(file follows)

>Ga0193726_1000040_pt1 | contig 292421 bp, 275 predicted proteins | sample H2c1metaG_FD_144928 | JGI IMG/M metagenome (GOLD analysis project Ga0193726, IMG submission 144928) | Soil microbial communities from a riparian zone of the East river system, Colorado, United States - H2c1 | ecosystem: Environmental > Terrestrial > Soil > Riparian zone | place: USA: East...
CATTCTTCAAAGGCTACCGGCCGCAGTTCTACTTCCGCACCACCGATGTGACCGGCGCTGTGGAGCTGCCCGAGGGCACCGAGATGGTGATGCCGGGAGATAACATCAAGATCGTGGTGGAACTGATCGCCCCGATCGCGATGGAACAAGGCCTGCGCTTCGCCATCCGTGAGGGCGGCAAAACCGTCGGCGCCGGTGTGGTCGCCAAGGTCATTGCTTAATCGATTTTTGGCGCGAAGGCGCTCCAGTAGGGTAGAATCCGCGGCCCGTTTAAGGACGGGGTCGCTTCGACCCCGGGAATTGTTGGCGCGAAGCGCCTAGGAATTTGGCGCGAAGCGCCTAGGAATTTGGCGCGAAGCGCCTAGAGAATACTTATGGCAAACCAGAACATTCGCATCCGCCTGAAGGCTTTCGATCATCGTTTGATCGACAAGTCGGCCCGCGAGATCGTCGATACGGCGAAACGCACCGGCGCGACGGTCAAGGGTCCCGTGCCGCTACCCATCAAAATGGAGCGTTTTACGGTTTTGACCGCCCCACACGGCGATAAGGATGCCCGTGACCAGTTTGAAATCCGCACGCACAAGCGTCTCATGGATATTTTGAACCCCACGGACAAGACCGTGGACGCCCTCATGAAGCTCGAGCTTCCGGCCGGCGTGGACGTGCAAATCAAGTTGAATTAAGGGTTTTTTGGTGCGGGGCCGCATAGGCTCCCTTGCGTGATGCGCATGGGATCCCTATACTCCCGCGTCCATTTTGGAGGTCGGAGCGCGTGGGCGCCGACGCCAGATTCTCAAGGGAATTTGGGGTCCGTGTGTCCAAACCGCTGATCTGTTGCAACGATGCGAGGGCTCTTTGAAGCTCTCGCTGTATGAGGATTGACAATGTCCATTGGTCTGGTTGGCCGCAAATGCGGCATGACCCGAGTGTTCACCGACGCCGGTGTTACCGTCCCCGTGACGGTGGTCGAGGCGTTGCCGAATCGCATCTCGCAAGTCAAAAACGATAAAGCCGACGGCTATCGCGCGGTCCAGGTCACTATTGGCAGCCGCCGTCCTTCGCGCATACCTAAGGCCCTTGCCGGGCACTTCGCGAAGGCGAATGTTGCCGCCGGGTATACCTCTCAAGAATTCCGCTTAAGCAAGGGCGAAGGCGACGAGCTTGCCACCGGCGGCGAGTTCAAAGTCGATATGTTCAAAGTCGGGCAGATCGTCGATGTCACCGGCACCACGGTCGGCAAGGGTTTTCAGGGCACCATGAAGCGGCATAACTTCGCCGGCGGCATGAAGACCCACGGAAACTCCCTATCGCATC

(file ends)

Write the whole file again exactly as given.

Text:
>Ga0193726_1000040_pt1 | contig 292421 bp, 275 predicted proteins | sample H2c1metaG_FD_144928 | JGI IMG/M metagenome (GOLD analysis project Ga0193726, IMG submission 144928) | Soil microbial communities from a riparian zone of the East river system, Colorado, United States - H2c1 | ecosystem: Environmental > Terrestrial > Soil > Riparian zone | place: USA: East...
CATTCTTCAAAGGCTACCGGCCGCAGTTCTACTTCCGCACCACCGATGTGACCGGCGCTGTGGAGCTGCCCGAGGGCACCGAGATGGTGATGCCGGGAGATAACATCAAGATCGTGGTGGAACTGATCGCCCCGATCGCGATGGAACAAGGCCTGCGCTTCGCCATCCGTGAGGGCGGCAAAACCGTCGGCGCCGGTGTGGTCGCCAAGGTCATTGCTTAATCGATTTTTGGCGCGAAGGCGCTCCAGTAGGGTAGAATCCGCGGCCCGTTTAAGGACGGGGTCGCTTCGACCCCGGGAATTGTTGGCGCGAAGCGCCTAGGAATTTGGCGCGAAGCGCCTAGGAATTTGGCGCGAAGCGCCTAGAGAATACTTATGGCAAACCAGAACATTCGCATCCGCCTGAAGGCTTTCGATCATCGTTTGATCGACAAGTCGGCCCGCGAGATCGTCGATACGGCGAAACGCACCGGCGCGACGGTCAAGGGTCCCGTGCCGCTACCCATCAAAATGGAGCGTTTTACGGTTTTGACCGCCCCACACGGCGATAAGGATGCCCGTGACCAGTTTGAAATCCGCACGCACAAGCGTCTCATGGATATTTTGAACCCCACGGACAAGACCGTGGACGCCCTCATGAAGCTCGAGCTTCCGGCCGGCGTGGACGTGCAAATCAAGTTGAATTAAGGGTTTTTTGGTGCGGGGCCGCATAGGCTCCCTTGCGTGATGCGCATGGGATCCCTATACTCCCGCGTCCATTTTGGAGGTCGGAGCGCGTGGGCGCCGACGCCAGATTCTCAAGGGAATTTGGGGTCCGTGTGTCCAAACCGCTGATCTGTTGCAACGATGCGAGGGCTCTTTGAAGCTCTCGCTGTATGAGGATTGACAATGTCCATTGGTCTGGTTGGCCGCAAATGCGGCATGACCCGAGTGTTCACCGACGCCGGTGTTACCGTCCCCGTGACGGTGGTCGAGGCGTTGCCGAATCGCATCTCGCAAGTCAAAAACGATAAAGCCGACGGCTATCGCGCGGTCCAGGTCACTATTGGCAGCCGCCGTCCTTCGCGCATACCTAAGGCCCTTGCCGGGCACTTCGCGAAGGCGAATGTTGCCGCCGGGTATACCTCTCAAGAATTCCGCTTAAGCAAGGGCGAAGGCGACGAGCTTGCCACCGGCGGCGAGTTCAAAGTCGATATGTTCAAAGTCGGGCAGATCGTCGATGTCACCGGCACCACGGTCGGCAAGGGTTTTCAGGGCACCATGAAGCGGCATAACTTCGCCGGCGGCATGAAGACCCACGGAAACTCCCTATCGCATC